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We have in one of our applications a single eclipse project that contains all the code. I think it is a fair amount of code - not a small project, but not a huge one either. I ran a small check on it and got:

Found <4245> code files
Totaling <421557> lines of code

This check includes any code lines that are not empty or just containing { or }.

So it is not a huge project - however, the .project defines many links to mask the real directory structure to create a different view for the Package Explorer - so the project will make more sense.

The problem is that eclipse is working very slow in some areas.

  • Find references in workspace (Ctrl+Shift+G) - Takes a very long time compared to previous projects I worked on in this magnitude
  • Decompilation via jadclipse or JDEclipse can take as much as 1 minute - causing eclipse to show the lovely (Not Responding) suffix on the title-bar. Same code decompiled from outside of eclipse takes less than a second.
  • JUnit test execution - the initiation of the execution takes over 10 seconds, in which eclipse doesn't seem to do anything important.

Any ideas why this could happen and if it can be a result of a "complex" project structure?

Using eclipse 3.6, without many plug-ins installed.


Using resmon eventually showed me the problem. I noticed that eclipse keeps trying to connect to a network share - it didn't take much CPU or IO, but still it was there. When inspecting the .classpath file I noticed this:

<classpathentry kind="lib" path="build_class" sourcepath="some share using samba ..."> 

The share we were referencing wasn't even a correct path, but that probably caused a lot of overhead in every activity.

Removing the sourcepath attachment and leaving it as:

<classpathentry kind="lib" path="build_class"> 

Solved the problem immediately. Since we were using a decompiler plug-in any way, we were not harmed by this change.

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1 Answer 1

up vote 1 down vote accepted

This is typical of a situation with one or more resource bottlenecks.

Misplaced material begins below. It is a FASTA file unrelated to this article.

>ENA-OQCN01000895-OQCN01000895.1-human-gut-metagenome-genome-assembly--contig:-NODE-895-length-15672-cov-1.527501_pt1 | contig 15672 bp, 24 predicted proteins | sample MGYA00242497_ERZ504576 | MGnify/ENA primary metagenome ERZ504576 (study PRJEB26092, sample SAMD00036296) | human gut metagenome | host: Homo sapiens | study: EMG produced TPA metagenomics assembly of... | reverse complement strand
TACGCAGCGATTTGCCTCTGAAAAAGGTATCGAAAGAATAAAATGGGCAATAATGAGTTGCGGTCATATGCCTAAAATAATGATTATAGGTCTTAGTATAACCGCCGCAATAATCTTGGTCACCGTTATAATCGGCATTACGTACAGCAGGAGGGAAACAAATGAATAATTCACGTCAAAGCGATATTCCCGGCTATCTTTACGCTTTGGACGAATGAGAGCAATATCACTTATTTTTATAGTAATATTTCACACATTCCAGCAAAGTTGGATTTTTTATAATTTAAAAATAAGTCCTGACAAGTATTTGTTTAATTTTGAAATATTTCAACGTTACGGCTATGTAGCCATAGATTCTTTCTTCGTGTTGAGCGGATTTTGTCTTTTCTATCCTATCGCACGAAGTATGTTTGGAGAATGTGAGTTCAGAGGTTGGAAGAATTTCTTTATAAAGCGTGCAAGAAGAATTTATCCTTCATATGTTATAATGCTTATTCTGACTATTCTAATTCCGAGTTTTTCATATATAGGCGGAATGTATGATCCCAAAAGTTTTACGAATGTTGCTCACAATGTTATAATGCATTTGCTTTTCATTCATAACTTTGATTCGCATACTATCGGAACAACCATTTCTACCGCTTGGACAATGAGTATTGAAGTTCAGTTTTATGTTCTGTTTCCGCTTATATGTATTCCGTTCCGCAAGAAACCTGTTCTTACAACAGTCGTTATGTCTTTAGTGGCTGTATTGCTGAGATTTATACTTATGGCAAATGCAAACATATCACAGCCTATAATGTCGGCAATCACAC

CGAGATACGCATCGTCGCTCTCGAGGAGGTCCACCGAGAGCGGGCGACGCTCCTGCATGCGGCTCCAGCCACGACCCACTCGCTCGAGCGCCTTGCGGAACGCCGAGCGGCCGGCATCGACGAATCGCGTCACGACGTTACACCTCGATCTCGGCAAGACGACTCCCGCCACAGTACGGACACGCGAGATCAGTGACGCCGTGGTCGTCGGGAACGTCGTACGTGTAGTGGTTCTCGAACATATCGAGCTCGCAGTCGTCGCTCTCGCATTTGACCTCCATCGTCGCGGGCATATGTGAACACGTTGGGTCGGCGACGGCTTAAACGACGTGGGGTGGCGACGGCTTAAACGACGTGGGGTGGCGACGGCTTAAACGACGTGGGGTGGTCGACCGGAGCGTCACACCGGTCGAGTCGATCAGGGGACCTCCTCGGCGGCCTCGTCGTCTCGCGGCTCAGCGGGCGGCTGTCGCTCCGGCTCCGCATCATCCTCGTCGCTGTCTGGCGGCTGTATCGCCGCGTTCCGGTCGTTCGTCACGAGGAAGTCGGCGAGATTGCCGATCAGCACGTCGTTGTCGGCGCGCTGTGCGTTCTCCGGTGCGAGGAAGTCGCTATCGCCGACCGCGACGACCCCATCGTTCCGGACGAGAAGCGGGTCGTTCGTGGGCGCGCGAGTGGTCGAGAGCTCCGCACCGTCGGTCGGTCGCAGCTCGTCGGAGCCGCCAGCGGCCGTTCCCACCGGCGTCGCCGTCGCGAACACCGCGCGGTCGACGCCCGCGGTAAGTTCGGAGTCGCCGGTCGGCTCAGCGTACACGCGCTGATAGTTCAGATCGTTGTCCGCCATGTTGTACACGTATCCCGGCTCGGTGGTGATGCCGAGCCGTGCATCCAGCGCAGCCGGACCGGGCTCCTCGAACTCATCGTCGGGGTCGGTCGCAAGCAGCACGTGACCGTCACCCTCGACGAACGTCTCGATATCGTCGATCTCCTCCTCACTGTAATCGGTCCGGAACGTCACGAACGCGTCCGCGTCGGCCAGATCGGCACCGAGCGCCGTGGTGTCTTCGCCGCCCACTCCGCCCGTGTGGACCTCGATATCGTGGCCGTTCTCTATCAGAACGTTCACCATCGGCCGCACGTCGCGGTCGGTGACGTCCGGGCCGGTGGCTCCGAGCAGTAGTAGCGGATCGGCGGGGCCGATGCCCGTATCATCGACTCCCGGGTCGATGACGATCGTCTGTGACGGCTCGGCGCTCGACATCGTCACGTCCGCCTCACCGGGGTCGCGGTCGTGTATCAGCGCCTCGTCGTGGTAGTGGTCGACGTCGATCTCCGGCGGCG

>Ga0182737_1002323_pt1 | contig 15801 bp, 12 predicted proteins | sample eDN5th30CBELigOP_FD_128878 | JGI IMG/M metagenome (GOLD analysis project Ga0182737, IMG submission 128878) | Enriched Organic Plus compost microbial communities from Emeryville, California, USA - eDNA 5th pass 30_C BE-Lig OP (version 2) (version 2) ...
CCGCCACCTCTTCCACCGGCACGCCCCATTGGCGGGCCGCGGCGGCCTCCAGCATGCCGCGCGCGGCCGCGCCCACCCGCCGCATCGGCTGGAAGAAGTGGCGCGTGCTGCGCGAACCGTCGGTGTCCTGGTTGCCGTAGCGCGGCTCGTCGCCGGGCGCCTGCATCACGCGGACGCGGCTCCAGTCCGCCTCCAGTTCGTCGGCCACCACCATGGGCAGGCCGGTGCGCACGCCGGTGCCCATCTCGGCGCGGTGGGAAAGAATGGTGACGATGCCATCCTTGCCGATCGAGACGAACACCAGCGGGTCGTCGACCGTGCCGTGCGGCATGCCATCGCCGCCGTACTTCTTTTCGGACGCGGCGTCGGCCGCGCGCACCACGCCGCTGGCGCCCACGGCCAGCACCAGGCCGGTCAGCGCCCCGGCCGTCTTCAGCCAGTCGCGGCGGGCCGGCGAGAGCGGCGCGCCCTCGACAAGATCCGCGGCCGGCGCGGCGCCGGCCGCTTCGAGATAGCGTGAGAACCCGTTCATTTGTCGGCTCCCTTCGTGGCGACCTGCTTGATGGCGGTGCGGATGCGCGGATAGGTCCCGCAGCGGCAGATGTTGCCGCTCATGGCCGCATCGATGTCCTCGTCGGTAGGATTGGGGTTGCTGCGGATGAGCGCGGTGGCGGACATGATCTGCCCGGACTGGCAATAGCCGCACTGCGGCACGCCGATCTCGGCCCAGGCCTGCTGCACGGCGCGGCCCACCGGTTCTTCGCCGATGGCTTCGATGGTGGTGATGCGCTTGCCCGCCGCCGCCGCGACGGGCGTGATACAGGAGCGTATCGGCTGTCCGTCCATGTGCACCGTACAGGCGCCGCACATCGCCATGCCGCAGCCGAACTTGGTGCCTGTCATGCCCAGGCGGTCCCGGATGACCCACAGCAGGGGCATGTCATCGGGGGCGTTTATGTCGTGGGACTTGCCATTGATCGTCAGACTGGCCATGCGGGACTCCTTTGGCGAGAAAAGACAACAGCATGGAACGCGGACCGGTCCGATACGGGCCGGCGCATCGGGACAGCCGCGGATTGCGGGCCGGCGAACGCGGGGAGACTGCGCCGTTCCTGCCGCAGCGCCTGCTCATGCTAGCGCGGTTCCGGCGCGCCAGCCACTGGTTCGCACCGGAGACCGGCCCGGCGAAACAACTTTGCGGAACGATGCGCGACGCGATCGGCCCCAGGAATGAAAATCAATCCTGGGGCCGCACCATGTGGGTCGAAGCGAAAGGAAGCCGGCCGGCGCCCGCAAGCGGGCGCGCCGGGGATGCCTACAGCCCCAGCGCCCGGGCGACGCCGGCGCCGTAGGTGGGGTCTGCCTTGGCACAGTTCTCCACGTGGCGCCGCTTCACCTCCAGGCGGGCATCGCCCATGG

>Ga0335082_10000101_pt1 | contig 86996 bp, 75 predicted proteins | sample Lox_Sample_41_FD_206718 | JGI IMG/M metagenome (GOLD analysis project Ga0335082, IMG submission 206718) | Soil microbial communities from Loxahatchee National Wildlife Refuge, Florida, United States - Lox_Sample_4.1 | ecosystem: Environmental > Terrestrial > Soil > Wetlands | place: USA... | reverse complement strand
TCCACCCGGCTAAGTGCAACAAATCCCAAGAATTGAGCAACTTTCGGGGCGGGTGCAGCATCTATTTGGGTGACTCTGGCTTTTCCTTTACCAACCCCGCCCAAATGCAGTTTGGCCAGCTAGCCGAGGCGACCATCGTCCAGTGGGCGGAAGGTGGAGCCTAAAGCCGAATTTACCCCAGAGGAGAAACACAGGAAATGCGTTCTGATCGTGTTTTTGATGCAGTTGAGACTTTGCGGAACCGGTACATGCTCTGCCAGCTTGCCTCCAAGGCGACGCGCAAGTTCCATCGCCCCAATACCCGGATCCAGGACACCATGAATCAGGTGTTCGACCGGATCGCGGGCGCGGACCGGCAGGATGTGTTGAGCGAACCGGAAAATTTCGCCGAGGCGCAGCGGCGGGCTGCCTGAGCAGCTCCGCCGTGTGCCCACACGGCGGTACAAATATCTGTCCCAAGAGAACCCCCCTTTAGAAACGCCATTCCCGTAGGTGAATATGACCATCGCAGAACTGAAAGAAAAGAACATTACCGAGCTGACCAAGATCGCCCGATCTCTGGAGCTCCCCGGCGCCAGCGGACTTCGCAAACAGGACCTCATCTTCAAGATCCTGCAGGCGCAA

You will need to investigate with operating system tools what Eclipse is waiting for (Task Manager, and perfmon are great for Windows), and if that doesn't help investigate Eclipse itself with jvisualvm in the Oracle 6 JDK.

You will most likely find that the system is waiting for the underlying harddisk. This can have several reasons, some being:

  • Eclipse is a big program. The operating system may need to swap parts of it out to disk. For Eclipse this ruins performance. Really!
  • Eclipse needs a lot of disk access. If you have a slow disk or (horrors of horrors) an overly aggressive anti-virus program, this also ruins performance. If the operating system has plenty of spare RAM it can cache files in memory giving better performance.

If this is the case, get more RAM.

If the underlying system is fine, but Eclipse on its own is very slow (but other Java programs run fine), then see with jvisualvm how memory usage is behaving over time, and if you have many, frequent garbage collections when you need to wait, you may need to allocate more memory to the JVM. This is done in the eclipse.ini file.

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Also if you use Windows and the disk is the bottleneck I believe using ReadyBoost with a suitable USB-key can improve performance. – Thorbjørn Ravn Andersen Jun 7 '11 at 10:00
What if this is limited to a single project? I tried several other projects (separate workspaces) and none of them suffered from this problem. You still think jvisualvm can help? – RonK Jun 8 '11 at 19:32
If it is only a single project, you have found a difference inside Eclipse triggering this. My guess would be that jvisualvm would show that the Eclipse JVM behaves as described. – Thorbjørn Ravn Andersen Jun 8 '11 at 19:35
jvisualvm hangs whenever my Eclipse is up ... not even related to the project being open or not. Even in the workspace selection screen - it just hangs. – RonK Jun 20 '11 at 8:29
Try invoking Eclipse with the JRE enclosed in the JDK. If this doesn't help now might be a good time to figure out what is broken in your system and fix it. – Thorbjørn Ravn Andersen Jun 20 '11 at 8:36

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